Thursday, September 13, 2012


LAST CALL will release on October 2nd!!

Here's a brief introduction to Gavin. Next week, you'll get to meet Sunny.

Chapter One

Gavin McLeod turned into the Blackout Bar and Grill’s gravel parking lot, whipped his SUV into the first available parking space, and slammed the shifter into park. The vehicle was still rocking from the abrupt stop when he shoved the door open and stepped out into the crisp evening air.

His chest expanded as he drew the heavy salt air into his lungs, then let the explosive tension trapped in his head and neck escape on a sharp exhale. The hour-long drive from Myrtle Beach to Anticue would have been a relaxing trip, had it not been filled with constant chatter and relentless questions from his three female companions. Finally free of the confining vehicle, he took a moment to let the peaceful calm of Anticue Island seep into every cell of his body.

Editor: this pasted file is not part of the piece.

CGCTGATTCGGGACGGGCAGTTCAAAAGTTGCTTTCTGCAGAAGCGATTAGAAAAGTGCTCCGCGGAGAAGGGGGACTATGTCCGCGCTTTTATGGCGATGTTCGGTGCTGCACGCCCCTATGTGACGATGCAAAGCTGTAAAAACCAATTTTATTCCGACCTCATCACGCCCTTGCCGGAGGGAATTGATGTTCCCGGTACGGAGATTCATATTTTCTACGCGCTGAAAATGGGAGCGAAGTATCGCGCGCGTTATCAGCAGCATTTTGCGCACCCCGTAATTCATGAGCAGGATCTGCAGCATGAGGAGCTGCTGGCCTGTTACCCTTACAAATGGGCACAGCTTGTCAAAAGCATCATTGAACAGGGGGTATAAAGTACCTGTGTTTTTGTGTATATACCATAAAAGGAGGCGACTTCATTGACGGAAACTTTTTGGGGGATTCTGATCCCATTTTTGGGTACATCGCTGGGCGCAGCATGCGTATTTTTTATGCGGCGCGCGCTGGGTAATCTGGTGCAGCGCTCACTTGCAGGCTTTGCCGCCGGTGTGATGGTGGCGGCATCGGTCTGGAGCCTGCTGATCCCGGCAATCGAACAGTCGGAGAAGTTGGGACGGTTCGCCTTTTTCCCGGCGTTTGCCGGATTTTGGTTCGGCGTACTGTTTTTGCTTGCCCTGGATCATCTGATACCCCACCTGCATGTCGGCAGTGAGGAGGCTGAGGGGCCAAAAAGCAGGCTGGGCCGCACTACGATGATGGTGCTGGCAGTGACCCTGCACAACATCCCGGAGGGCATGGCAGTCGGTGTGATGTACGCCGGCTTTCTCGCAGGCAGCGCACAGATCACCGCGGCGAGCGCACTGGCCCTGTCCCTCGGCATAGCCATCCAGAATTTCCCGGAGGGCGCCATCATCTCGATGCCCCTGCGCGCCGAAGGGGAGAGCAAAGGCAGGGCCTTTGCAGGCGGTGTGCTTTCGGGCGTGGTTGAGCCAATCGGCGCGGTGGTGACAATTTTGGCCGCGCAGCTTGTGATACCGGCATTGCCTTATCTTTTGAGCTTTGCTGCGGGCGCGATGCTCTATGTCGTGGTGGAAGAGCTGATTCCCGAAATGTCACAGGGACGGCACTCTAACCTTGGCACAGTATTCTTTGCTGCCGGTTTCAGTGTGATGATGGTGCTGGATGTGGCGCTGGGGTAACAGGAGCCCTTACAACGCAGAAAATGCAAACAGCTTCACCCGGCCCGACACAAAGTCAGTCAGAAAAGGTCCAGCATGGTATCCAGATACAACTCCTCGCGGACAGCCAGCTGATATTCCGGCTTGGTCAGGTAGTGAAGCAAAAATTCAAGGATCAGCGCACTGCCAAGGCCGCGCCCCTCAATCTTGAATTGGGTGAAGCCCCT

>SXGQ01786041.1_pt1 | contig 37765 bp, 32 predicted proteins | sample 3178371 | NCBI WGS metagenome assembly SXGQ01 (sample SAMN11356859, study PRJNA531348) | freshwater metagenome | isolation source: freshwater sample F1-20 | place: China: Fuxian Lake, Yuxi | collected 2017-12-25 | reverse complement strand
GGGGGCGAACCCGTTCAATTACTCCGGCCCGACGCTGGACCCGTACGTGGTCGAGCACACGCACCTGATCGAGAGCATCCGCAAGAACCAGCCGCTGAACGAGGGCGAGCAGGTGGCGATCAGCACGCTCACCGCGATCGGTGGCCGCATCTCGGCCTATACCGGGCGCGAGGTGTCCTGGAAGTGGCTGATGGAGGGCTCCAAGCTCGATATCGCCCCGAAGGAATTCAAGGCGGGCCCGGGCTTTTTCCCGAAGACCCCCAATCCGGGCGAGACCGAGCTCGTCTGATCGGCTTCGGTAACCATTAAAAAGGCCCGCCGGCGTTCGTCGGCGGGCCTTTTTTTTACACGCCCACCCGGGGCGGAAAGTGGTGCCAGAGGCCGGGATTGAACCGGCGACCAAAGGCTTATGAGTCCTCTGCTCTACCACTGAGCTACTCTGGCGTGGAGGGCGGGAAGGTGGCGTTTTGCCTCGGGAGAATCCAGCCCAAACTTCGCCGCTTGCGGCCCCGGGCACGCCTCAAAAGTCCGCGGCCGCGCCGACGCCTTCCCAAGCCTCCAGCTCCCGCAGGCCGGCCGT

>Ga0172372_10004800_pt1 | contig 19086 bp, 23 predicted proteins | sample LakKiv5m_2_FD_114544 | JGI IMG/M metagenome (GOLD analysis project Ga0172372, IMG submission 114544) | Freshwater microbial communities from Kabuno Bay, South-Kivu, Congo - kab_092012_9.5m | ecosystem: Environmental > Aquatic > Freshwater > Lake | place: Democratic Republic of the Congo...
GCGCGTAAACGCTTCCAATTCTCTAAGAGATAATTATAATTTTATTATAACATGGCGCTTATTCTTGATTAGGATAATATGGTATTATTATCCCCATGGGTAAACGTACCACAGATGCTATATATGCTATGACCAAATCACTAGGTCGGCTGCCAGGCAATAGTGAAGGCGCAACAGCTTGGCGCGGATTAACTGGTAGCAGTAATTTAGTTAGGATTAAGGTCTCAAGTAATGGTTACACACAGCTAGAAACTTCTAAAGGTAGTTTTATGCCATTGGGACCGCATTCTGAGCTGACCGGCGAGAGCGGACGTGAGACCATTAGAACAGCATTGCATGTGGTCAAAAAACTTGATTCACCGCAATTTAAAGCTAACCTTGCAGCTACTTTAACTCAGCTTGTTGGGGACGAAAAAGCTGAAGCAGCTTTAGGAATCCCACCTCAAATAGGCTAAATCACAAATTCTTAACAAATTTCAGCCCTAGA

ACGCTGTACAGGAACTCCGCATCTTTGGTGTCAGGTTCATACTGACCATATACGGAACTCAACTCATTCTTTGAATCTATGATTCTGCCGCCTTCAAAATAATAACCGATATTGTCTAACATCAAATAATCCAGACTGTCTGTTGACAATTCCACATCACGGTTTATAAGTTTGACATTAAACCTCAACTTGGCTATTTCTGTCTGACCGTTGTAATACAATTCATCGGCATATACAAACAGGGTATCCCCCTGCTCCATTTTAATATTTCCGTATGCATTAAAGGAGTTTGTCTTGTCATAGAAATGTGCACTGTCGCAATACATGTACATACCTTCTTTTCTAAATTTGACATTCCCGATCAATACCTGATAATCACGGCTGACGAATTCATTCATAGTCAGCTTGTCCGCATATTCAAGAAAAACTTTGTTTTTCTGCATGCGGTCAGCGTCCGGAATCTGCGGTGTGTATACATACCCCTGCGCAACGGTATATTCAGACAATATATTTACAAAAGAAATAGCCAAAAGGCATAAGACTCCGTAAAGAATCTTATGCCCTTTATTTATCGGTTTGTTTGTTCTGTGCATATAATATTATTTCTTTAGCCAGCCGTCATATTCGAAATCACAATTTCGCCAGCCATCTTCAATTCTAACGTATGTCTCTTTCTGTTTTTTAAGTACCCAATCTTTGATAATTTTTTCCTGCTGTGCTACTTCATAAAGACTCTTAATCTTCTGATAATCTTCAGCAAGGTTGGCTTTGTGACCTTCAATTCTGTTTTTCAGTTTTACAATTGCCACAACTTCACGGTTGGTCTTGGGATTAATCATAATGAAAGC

He hadn’t been to the island in… Damn, had it really been fifteen years? The Blackout Bar and Grill was a new addition, and the old fishing pier next door was closed. But other than that, nothing about the island seemed to have changed.

The back doors of the SUV opened, and two-thirds of the troublesome trio climbed out. Their four-inch spiked heels dug into the loose, sandy gravel, pitching them off-kilter, sending them to and fro. Too far away to grab either of them, Gavin held his breath and hoped for the best. Each girl put a hand to the side of the vehicle to gain her balance, then used the car as a handrail as they made their way to the ballast-stone sidewalk.